48% do not know auto-enrolment minimum pension contributions are increasing

Damian-Stancomb

Just under half (48%) of respondents are not aware that auto-enrolment minimum contributions are increasing, according to research by Barnett Waddingham.

Its Generation Why report, which surveyed 3,000 employees, also found that 41% of respondents do not know what percentage of their salary they should be contributing to their workplace pension in order to achieve their required level of income in retirement.

The research also found:

  • 17% of respondents do not know what auto-enrolment is.
  • 9% of respondents contribute 16% of their salary in to their workplace pension.
  • 12% of respondents know what funds their pension is invested in.
  • 55% of respondents prefer to have flexibility in workplace pension schemes rather than a guaranteed retirement income and 28% would like to see more flexibility in the form of a savings account arrangement that is accessible throughout life. Only 13% of respondents would like to only have a guaranteed income from their pension.
  • 38% of respondents accept responsibility for ensuring they have sufficient income in retirement rather than assuming that their employer, government or someone else has responsibility.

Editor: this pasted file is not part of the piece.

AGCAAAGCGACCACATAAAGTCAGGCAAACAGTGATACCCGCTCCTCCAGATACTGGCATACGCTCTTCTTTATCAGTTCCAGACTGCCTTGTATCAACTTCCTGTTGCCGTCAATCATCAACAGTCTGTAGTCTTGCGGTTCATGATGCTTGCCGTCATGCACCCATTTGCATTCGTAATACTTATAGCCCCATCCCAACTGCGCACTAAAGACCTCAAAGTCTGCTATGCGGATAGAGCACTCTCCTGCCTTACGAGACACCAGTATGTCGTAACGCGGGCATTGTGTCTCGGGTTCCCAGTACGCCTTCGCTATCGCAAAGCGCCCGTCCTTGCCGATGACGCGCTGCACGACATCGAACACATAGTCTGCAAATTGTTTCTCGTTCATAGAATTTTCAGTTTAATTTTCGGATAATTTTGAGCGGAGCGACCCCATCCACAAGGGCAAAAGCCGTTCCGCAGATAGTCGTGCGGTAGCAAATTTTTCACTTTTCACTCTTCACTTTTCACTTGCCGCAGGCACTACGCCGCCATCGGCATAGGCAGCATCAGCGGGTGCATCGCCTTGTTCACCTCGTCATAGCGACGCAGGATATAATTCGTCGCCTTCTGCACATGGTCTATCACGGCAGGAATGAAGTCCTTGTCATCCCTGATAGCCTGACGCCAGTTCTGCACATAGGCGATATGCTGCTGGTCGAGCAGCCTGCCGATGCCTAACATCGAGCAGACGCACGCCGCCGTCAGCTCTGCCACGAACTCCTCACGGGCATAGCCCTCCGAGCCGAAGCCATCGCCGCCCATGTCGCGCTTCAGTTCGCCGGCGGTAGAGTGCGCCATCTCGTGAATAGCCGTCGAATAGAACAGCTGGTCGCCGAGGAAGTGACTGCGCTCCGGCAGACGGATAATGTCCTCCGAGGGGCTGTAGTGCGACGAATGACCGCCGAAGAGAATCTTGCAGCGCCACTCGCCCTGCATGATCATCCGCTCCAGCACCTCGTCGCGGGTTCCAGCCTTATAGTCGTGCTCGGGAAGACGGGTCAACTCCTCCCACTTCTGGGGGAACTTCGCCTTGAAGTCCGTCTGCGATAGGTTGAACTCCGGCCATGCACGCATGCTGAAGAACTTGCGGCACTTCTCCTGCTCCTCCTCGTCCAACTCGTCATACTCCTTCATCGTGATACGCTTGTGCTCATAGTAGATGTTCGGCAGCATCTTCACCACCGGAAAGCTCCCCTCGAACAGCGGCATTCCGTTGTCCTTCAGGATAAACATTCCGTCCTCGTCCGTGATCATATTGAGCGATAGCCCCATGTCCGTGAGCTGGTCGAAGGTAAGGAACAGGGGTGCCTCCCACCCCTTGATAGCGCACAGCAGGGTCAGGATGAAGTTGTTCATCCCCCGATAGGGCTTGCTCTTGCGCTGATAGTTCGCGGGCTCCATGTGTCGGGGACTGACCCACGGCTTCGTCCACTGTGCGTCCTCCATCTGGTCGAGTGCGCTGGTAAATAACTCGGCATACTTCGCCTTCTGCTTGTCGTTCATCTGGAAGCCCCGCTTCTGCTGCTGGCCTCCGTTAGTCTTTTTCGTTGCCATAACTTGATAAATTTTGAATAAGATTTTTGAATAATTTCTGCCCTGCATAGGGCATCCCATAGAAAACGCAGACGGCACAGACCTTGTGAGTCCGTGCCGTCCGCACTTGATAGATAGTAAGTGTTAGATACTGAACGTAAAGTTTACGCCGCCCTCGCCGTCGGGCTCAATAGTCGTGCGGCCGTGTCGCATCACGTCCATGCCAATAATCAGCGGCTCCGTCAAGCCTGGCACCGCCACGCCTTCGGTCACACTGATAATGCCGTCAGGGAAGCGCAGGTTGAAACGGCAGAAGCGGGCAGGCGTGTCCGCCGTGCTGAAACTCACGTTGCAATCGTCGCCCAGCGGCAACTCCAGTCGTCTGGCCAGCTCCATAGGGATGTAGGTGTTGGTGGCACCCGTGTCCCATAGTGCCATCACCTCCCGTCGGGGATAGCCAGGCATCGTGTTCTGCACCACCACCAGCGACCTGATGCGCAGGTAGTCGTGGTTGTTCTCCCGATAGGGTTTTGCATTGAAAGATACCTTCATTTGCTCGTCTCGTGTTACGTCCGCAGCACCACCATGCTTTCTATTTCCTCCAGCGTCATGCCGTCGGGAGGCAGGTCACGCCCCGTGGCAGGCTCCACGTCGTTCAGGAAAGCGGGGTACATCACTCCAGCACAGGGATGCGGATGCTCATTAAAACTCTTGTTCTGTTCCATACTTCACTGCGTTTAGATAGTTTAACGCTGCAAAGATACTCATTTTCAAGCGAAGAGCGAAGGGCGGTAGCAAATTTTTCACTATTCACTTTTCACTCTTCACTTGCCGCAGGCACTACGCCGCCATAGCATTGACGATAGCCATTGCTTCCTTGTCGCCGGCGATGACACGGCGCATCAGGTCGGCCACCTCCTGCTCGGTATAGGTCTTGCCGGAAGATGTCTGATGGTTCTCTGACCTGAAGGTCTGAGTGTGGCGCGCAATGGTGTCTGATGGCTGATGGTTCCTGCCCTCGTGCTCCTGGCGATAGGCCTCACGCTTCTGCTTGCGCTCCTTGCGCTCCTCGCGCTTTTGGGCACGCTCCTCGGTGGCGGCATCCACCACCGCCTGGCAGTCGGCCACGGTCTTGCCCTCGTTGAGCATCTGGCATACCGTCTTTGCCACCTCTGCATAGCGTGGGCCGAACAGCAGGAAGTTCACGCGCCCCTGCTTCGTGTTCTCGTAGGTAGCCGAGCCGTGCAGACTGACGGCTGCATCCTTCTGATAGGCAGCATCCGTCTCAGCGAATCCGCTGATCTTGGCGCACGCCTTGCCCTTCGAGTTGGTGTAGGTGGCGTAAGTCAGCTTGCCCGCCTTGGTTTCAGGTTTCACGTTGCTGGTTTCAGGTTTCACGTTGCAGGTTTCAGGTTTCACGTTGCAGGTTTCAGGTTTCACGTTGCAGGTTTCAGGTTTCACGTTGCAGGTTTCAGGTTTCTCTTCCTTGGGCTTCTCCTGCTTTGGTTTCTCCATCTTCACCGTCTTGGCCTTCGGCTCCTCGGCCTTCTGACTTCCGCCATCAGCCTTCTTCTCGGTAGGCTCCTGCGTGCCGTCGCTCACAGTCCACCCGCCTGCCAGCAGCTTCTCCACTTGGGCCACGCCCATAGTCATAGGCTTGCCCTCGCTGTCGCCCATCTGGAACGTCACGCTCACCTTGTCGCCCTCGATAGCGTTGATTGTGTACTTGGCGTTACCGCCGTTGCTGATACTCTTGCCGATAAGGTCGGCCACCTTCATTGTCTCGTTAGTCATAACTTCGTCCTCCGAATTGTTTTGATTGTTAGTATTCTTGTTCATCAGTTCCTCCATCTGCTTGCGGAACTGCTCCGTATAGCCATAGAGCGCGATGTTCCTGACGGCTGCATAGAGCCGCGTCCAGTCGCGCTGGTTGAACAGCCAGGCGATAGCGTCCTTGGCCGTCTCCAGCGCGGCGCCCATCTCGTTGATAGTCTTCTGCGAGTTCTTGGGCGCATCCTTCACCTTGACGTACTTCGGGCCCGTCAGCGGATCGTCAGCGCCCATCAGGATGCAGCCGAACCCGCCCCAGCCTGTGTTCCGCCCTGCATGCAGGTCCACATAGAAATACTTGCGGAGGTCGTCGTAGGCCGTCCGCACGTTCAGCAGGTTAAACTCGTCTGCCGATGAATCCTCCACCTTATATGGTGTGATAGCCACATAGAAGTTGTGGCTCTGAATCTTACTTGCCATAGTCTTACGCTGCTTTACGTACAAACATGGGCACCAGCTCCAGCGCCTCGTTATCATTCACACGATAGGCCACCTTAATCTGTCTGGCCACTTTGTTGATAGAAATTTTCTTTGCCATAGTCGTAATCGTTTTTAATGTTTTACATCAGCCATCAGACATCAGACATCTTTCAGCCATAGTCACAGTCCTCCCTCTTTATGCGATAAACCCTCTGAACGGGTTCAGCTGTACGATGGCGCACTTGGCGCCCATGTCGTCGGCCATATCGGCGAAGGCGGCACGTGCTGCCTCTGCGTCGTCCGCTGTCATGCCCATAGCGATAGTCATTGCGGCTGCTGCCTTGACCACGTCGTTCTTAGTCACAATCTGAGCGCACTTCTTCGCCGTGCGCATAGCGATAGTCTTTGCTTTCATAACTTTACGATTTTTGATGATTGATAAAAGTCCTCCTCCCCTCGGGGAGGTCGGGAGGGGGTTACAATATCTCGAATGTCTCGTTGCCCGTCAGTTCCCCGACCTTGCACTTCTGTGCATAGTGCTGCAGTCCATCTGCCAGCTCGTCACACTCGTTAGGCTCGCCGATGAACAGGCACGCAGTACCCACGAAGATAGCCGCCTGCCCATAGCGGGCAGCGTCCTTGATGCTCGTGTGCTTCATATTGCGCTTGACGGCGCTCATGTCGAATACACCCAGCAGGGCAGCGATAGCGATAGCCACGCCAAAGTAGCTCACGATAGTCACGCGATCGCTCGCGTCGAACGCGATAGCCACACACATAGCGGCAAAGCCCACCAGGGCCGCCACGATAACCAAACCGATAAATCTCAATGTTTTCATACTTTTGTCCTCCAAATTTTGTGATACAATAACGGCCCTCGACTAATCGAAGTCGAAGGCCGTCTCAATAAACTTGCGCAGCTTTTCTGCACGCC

• 7% of respondents would approach their employer for financial advice or guidance.
  • 43% of respondents think they will be able to retire before the age of 65; building a pension is the top priority for 51% of this group.

Damian Stancombe (pictured), head of workplace health and wealth at Barnett Waddingham, said: “It is well known that the UK has a retirement income shortfall problem. The immediate financial concerns of today are hindering financial wellbeing and stopping many planning for retirement. Having today under control gives us a better chance of understanding our needs for tomorrow, and also those of ‘one day’ when we enter retirement.

“The first step in this process of gaining control is to be aware of the state of our financial health and the one stat that stood out is that 97% suggest they are. Through involved education and planning [employees] can then be more certain of what is required in order to achieve [their] goals.

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“A key theme throughout the research is that there seems to be a breakdown in the relationship between the employer and the employee. People are drowning in financial woes and the employer is not close enough to understand. But more than this, employees don’t trust the [organisation] they work for to help them or have their interests at heart. Instead of asking for help, they just wave. This will not be a missed opportunity if employers get closer to their people. Cross the divide, shorten the distance and [employers will] be able to support employees appropriately.

“Organisations need to support and encourage their employees in their efforts to deal with debt, day-to-day living and housing. This, together with pension provision and education should form the basis of a holistic workplace financial wellbeing strategy that will benefit both the employer and employee.”